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Towles takes inspiration from famous hero’s journeys, including The Iliad, The Odyssey, Hamlet, Huckleberry Finn, and Of Mice and Men.

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True plasma

Everything you wanted to know about blood

Everything you ever wanted to know about the stuff in your veins.


Last year I highly recommended Bad Blood, about the rise and fall of the Silicon Valley blood-diagnostics company Theranos and its founder, Elizabeth Holmes. Since then, I watched the HBO documentary The Inventor, which covers the same story.

I’m not alone in my interest. A lot of my friends and colleagues have read the book, watched the movie, or listened to a podcast called The Dropout. I think part of people’s fascination with the Theranos story has to do with the drama of it all. But personally, I’m also interested in the topic of blood and diagnostic tools that involve blood. I recently started making investments in blood tests that would help detect Alzheimer’s disease years or even decades before disease symptoms show up. I’m also involved with a company that’s trying to speed up the search for blood tests that can detect cancers.

With this context in mind, you can understand why I decided to pick up the book Nine Pints: A Journey Through the Money, Medicine, and Mysteries of Blood. (The title refers to the volume of blood in the average adult.)

The author, an English nonfiction writer named Rose George, is interested in blood because of her own life story. She has a debilitating condition called premenstrual dysphoric disorder, which I knew very little about. Before George gets her period every month, PMDD causes her to writhe on the floor in pain and gives her such dark thoughts that she has to “avoid a nearby road bridge because I don’t have the defenses to stop myself from jumping off it.” The treatments for PMDD are terribly inadequate, in large part because there’s been so little funding for research (especially compared to conditions that primarily affect men).

Nine Pints takes George all around the world. For example, she visits a plasma clinic in Saskatoon, Canada; an HIV clinic in the South African township of Khayelitsha; a rural Nepalese village where menstruating women are relegated to unheated sheds; and Indian communities benefitting from the work of an entrepreneur named Arunachalam Muruganantham, who developed a technique for manufacturing cheap sanitary pads for poor women. (I had a great time speaking on a panel with him a few years ago.)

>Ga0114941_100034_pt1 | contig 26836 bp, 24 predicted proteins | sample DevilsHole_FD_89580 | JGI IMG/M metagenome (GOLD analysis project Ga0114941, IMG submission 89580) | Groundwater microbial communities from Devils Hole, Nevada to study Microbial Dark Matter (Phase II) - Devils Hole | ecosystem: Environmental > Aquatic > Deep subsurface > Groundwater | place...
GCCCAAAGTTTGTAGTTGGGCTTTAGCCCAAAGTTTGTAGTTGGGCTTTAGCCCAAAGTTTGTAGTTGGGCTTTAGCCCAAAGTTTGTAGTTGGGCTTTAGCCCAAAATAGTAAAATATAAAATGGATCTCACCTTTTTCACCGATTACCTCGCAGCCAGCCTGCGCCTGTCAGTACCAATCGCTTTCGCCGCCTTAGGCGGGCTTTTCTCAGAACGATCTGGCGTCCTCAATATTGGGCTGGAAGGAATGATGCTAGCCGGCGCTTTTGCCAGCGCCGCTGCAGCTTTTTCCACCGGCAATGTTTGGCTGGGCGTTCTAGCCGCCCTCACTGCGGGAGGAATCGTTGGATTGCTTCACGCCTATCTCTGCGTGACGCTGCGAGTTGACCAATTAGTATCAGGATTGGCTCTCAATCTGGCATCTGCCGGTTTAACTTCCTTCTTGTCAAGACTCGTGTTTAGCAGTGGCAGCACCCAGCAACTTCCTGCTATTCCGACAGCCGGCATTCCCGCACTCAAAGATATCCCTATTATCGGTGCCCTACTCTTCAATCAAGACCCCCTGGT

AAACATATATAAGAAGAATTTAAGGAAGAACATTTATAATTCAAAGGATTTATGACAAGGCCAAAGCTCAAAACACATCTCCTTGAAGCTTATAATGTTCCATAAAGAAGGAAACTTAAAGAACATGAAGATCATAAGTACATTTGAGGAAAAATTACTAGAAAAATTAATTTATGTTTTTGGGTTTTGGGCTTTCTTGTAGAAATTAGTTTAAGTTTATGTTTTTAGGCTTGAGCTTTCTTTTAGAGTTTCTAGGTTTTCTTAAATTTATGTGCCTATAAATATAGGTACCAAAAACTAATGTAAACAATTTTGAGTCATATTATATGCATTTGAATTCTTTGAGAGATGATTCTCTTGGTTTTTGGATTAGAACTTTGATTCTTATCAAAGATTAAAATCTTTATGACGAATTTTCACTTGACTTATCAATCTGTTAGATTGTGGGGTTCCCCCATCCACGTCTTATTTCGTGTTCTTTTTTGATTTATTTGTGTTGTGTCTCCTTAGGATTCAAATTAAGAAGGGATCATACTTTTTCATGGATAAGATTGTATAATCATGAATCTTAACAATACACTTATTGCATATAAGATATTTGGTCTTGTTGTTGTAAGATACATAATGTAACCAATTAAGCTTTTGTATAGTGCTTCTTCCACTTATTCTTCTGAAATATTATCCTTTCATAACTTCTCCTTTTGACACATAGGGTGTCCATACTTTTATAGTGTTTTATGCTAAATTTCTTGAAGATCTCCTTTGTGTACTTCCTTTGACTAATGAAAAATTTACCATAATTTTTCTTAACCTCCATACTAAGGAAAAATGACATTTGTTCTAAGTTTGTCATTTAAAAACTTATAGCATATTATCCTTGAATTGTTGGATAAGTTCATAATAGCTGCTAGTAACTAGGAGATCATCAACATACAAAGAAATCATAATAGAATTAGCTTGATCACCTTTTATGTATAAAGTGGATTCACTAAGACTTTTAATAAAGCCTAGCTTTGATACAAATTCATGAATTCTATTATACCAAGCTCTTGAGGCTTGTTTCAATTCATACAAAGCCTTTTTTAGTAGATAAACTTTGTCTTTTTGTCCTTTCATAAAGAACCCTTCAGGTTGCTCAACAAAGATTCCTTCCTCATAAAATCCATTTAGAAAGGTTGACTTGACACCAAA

The book is packed with super-interesting facts that I had to work very hard not to share with unsuspecting friends and colleagues during social occasions. For example:

  • The Nazis’ ideology gave the Allies a surprising advantage: An unknown number of Nazi soldiers died of survivable wounds simply because Nazi doctors wouldn’t use “non-Aryan blood” for transfusions.
  • Trade in human and animal blood is worth more than $20 billion a year. Blood, which costs the equivalent of $67,000 a barrel, is the 13th-most-traded commodity in the world.
  • The blood flow in the modern human brain is 600 percent greater than it was in early humans.

Even if these kinds of strange facts don’t capture your imagination, I suspect many of George’s stories will. Some of them will make your blood boil. For example, George writes about girls in poor countries having sex with older men simply so they can afford pads and tampons. “It’s called ‘sex for pads,’ and though it is hidden, it is common,” she writes, citing a report from a field officer in one African slum that 50 percent of the girls she encountered there had turned to prostitution to afford sanitary pads.

But I don’t want to leave you with the impression that the book is all doom and gloom. Many aspects of the book were uplifting, especially the parts that reminded me of the life-saving innovations that emerge from a better understanding of blood and its component parts. Blood tests have already made it easier and faster to diagnose diseases and predict when a pregnant woman will deliver her baby.

In the future, I hope we’ll find more ways to harness substances in our blood to reduce inflammation and promote healing. I’m particularly optimistic about the new ways we’re using immune cells in the blood to fight cancer. I also hope that stimulating the immune cells in our blood could eventually allow us to do a better job of attacking the proteins that have been implicated in Alzheimer’s, Parkinson’s, and other neurodegenerative diseases.

Nine Pints may not sound like a typical light summer book. But George is a great reporter and writer who makes it easy to follow along. And I think everyone wants to know at least a little more about this topic. After all, there is nothing that more people have in common than blood.